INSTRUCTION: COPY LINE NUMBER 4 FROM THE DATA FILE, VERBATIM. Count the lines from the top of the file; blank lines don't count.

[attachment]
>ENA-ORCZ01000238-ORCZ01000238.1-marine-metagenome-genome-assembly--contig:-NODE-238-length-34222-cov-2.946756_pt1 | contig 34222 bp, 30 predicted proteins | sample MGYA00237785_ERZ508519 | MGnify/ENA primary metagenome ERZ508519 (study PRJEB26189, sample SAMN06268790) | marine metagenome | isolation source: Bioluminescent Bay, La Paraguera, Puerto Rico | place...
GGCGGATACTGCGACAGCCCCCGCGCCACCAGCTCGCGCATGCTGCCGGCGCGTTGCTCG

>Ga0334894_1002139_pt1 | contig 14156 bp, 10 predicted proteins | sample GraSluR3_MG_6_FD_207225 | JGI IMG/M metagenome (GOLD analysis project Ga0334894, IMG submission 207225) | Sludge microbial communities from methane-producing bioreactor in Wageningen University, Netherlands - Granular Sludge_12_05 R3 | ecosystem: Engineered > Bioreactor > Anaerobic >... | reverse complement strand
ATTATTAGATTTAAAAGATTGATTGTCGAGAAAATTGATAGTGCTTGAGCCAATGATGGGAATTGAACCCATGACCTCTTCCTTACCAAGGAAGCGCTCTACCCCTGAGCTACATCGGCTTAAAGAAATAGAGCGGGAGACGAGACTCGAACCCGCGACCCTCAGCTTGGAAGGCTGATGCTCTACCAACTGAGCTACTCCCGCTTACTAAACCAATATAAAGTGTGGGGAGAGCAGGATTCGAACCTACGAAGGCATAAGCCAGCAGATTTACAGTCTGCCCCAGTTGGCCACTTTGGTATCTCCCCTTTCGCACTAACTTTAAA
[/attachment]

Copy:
ATTATTAGATTTAAAAGATTGATTGTCGAGAAAATTGATAGTGCTTGAGCCAATGATGGGAATTGAACCCATGACCTCTTCCTTACCAAGGAAGCGCTCTACCCCTGAGCTACATCGGCTTAAAGAAATAGAGCGGGAGACGAGACTCGAACCCGCGACCCTCAGCTTGGAAGGCTGATGCTCTACCAACTGAGCTACTCCCGCTTACTAAACCAATATAAAGTGTGGGGAGAGCAGGATTCGAACCTACGAAGGCATAAGCCAGCAGATTTACAGTCTGCCCCAGTTGGCCACTTTGGTATCTCCCCTTTCGCACTAACTTTAAA